Archive for the ‘Modern agriculture’ Category

In Praise of Cages…

Hatched: Monday, April 5th, 2010

Last April, Dennis Avery provided the public with his firsthand account of being a free-range chickeneer with less than feel-good results.  His commentary “In Praise of Cages for Egg-laying Hens” still resonates today, especially as the anti-cage crusade continues to rage on across the country. But take note of the subhead to his brief commentary: International efforts to ban chicken coops harms birds, farmers.

Effort to ban chicken coops harms birds? WTC?!  One should question why those who appear to be feverishly concerned about animal welfare aren’t quick to point out this fact.  As you’ll read, this is far more than one man’s experience.  

It’s a quick read –  and it’s one that should make you stop and think every time you hear a so-called “compassionate plea” by those radically opposed to modern egg farming.

And if you’re not yet familiar with “A Feathered Fiasco” — check it out (here on this page — or in our video archive). You’ll find Avery’s story and the Cluck Nation feature have quite a bit in common.

The food utopia that doesn’t exist

Hatched: Wednesday, November 11th, 2009

It should come as no surprise that there is yet another beat down on the social, economical and environmental impact of America’s so-called “factory farms” hitting bookshelves in time for your bird-less Thanksgiving and ham-free holidays. This time it comes from Jonathan Safran Foer, a strict vegetarian who discusses these issues at length in his new book “Eating Animals” and in this recent interview

It’s relevant to know that Foer is first and foremost a novelist — and a polarizing one at that. This is his first foray into what is being marketed as nonfiction.

Here is one outtake from the interview.

“We [consumers] pay very little at the cash register, but we pay and our kids are going to pay for the environmental toll, obviously the animals are paying, rural communities are paying. And for what? So that corporations can prosper. The huge agribusiness — companies make hundreds of millions and sometimes billions of dollars, not in the name of feeding the world, but in the name of making something that’s so cheap that people become literally addicted to it.”

Fortunately, we as consumers have options and can choose our food preferences including how our food is produced (e.g., caged system eggs vs. free-range, organic vs. non-organic). Affordable is not synonymous with inferior just as expensive doesn’t hold exclusive rights to quality. And surely “good choices” are often what we, as individuals, deem to be good.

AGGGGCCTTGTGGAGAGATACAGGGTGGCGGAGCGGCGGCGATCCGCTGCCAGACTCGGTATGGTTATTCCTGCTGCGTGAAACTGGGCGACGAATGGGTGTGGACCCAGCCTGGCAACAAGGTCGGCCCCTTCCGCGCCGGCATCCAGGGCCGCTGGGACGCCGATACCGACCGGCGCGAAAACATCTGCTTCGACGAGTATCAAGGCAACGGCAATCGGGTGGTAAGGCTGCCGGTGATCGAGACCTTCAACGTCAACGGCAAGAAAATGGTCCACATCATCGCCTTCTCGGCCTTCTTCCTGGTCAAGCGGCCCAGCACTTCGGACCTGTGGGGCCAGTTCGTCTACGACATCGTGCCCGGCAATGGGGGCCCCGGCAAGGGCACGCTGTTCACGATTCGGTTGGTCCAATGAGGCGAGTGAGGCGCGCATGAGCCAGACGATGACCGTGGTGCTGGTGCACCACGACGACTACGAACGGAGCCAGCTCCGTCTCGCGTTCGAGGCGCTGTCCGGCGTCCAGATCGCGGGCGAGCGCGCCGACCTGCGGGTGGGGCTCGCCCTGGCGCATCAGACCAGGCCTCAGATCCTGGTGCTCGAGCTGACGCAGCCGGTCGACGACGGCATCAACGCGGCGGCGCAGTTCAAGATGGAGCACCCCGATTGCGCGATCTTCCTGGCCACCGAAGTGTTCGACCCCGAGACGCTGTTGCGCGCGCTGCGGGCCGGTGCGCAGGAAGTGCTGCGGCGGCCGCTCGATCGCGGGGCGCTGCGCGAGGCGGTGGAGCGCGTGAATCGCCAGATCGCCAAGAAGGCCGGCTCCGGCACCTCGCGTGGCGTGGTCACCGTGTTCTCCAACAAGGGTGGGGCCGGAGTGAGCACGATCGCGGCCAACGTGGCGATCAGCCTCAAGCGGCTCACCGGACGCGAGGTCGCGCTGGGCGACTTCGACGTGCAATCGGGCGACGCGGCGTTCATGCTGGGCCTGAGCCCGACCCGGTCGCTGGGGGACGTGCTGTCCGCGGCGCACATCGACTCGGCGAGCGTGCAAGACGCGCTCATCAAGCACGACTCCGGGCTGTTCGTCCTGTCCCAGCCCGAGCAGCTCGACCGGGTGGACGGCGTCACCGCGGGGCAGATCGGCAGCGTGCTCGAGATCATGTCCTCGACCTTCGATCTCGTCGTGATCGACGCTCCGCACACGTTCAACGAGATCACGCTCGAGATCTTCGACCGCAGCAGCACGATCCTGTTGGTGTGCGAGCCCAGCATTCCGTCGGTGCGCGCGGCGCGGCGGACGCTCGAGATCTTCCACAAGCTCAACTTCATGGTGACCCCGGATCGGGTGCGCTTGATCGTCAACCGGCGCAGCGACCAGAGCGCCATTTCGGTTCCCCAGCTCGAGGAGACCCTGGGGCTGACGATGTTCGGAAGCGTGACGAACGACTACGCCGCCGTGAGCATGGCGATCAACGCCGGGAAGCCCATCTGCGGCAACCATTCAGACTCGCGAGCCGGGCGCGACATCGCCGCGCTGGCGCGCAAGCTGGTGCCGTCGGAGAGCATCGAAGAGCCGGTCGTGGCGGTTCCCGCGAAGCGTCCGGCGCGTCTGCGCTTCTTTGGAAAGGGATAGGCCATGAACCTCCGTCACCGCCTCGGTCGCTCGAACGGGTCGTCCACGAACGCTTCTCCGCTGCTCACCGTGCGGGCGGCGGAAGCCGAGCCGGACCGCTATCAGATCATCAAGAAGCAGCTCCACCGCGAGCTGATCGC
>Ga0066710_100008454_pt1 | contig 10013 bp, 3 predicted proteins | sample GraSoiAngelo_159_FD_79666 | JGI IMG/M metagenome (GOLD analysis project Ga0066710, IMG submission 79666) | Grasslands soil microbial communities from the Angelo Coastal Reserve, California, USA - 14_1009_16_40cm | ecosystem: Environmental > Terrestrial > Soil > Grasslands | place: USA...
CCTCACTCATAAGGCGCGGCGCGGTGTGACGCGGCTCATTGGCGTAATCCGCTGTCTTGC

But what about the oxymoron that Foer doesn’t call out – like the organic corporation? What about the farmer who, for what it’s worth, is producing organic food but hasn’t ponied up for its marketing benefit? Before we champion some practices and relegate others as the scourge to all that is perceived as good, it would be wise to rethink our relationship to food in practical terms. 

Just image, for the sake of illustration and activist jubilation, that all eggs were free-range and organic – as well as four bucks a dozen. Imagine the public outcry and backlash, despite the “humane” practices or “perceived” health benefits. Imagine the 39.8 million Americans who, living in poverty, can barely afford the 99-cent variety and would otherwise go without this affordable source of protein. Then imagine stumbling on a recent study that says organic food is not healthier for you. What Biggie do we blame then? Big Organics? Big Media? Big Government? Big Activist? Or maybe, just maybe, the Big Dope in the mirror that’s perhaps the recipient of the Big Dupe?

Finding ways to feed the world – reaching the millions who are starving and malnourished with real farm-raised food – should trump any grandiose vision of an elitist food utopia pushed by those who have no idea what it means to go hungry or, for that matter, farm.

Mr. Foer has an opinion – and certainly he’s entitled to it. But as an acclaimed fiction writer, you can sense his difficulty discerning between his worldview (fact?) and his craft (fiction)…you know, the form that brought him to this dance in the first place.

The Omnivores’ Delusion

Hatched: Thursday, October 8th, 2009

Blake Hurst, a Missouri farmer, got it right in his post on the Journal of the American Enterprise Institute: “I’m so tired of people who wouldn’t visit a doctor who used a stethoscope instead of an MRI demanding that farmers like me use 1930s technology to raise food. Farming has always been messy and painful, and bloody and dirty. It still is.”

This was Hurst’s response after listening to a “self-appointed expert” on an airline who criticized food and livestock farming, compensating lack of knowledge with volume. Hurst goes on to say, “He [the businessman] expects me to farm like my grandfather, and not incidentally, I suppose, to live like him as well. He thinks farmers are too stupid to farm sustainably, too cruel to treat their animals well, and too careless to worry about their communities, their health and their families. I would not presume to criticize his car, or the size of his house, or the way he runs his business. But he is an expert about me, on the strength of one book, and is sharing that expertise with captive audiences every time he gets the chance. Enough, enough, enough.”

What book is he referring to? What is Hurst’s response? Click here to read the entire post.